Time course of clinical response to venlafaxine:
relevance of plasma level and chirality

Gex-Fabry M, Balant-Gorgia AE, Balant LP,
Rudaz S, Veuthey JL, Bertschy G.
Clinical Research Unit,
Department of Psychiatry,
2 chemin du Petit-Bel-Air,
1225, Chene-Bourg, Switzerland..
Eur J Clin Pharmacol. 2003 Dec 24


OBJECTIVE. Early clinical response to antidepressant treatment is an important therapeutic goal, considering the psychological, social and economic consequences of depression. The aim of the present study was to investigate the relationship between the time course of response and the concentration of venlafaxine (V), its active metabolite O-desmethylvenlafaxine (ODV) and enantiomeric ratios V(+)/V(-) and ODV(+)/ODV(-). METHODS. Depressed inpatients ( n=35) received V orally at a fixed 300 mg daily dose. Accepted comedication included clorazepate (maximum 60 mg/day), zopiclone (maximum 15 mg/day) and low-dose trazodone (maximum 200 mg/day). Severity of depression was assessed on days 0, 4, 7, 11, 14, 21 and 28 (Montgomery and Asberg Depression Rating Scale). Blood samples were taken on day 14 and day 28 and submitted to stereoselective determination. All measurements reflected trough steady-state values. First, pattern analysis was used to provide a categorical perspective of clinical response (50% improvement from baseline depression score). Patients displaying non-response, transient response, early persistent response and delayed persistent response were compared with respect to racemic concentrations and enantiomeric ratios. Second, in a dimensional perspective, mixed-effects modelling was used to analyse severity of depression versus time curves with respect to the possible influence of concentrations and enantiomeric ratios. RESULTS. Comparison of patients with and without persistent response did not reveal any significant difference for V, ODV, V+ODV plasma levels or enantiomeric ratios. Persistent response was significantly associated with less frequent pre-study antidepressant medication and less frequent comedication with zopiclone (day 14) and clorazepate (day 28) during the study. Focus on patients with persistent response ( n=19, 54.3%) indicated that early response, first observed before day 14, was associated with significantly higher V+ODV concentration than delayed response (median 725 ng/ml versus 554 ng/ml, P=0.023). No difference was found for pre-study medication or comedication during the study. Shorter time to onset of response was significantly associated with lower V(+)/V(-) enantiomeric ratio (r(s)=0.48, P<0.05). Mixed-effects modelling of depression severity versus time curves in patients with persistent response confirmed that either higher V+ODV plasma level or lower V(+)/V(-) ratio were significantly associated with more rapid decrease of depression score (likelihood ratio tests, P=0.012 and P=0.046, respectively). CONCLUSION. Considering its modest sample size, naturalistic design and limited observation period, the present study provided preliminary indication that earlier clinical response may occur with higher V+ODV plasma level, extending previous dose-response studies. The hypothesis was also raised that exposure to a more potent noradrenergic therapeutic moiety, as reflected by a lower V(+)/V(-) ratio, may be relevant to early improvement of depression.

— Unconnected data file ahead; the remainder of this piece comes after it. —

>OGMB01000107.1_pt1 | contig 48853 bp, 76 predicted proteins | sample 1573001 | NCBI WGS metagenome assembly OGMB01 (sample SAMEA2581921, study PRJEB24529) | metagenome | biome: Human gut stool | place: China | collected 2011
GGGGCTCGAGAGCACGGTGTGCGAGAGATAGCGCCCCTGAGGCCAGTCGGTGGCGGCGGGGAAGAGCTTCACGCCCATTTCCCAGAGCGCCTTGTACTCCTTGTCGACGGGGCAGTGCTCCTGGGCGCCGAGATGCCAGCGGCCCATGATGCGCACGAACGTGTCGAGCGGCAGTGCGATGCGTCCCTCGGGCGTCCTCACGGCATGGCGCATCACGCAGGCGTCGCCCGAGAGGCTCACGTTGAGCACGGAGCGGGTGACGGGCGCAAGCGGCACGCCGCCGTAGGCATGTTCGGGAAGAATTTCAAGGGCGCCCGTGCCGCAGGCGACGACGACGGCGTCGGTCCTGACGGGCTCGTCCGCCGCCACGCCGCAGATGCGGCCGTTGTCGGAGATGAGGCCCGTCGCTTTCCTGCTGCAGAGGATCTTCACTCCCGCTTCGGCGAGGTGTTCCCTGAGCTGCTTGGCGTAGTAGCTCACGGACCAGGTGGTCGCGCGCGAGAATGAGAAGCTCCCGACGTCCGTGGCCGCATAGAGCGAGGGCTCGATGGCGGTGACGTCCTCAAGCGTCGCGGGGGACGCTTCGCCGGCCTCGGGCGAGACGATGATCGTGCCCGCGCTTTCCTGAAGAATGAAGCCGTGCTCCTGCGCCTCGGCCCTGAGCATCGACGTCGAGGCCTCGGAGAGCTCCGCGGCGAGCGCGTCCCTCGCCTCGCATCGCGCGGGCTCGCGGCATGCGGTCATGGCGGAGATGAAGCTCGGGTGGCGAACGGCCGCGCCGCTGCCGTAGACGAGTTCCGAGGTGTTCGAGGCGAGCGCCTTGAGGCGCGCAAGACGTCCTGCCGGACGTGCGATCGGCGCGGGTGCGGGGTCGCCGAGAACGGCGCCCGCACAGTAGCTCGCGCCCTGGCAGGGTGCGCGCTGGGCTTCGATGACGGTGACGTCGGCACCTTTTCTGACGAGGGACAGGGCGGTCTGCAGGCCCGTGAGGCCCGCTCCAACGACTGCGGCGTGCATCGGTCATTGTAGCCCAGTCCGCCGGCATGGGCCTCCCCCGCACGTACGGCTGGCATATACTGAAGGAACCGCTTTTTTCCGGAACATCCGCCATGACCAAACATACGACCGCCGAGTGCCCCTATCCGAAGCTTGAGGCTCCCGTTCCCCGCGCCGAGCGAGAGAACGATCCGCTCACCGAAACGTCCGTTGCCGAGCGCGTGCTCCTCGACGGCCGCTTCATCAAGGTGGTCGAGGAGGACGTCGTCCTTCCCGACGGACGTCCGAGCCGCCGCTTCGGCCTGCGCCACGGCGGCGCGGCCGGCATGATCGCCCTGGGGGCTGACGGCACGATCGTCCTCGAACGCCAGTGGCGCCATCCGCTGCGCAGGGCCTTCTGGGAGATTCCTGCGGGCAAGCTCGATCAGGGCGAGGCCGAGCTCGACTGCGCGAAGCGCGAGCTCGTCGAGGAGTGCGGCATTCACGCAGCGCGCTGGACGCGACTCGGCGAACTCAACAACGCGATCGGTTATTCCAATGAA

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February 2008: FDA licenses antidepressant desvenlafaxine (Pristiq)

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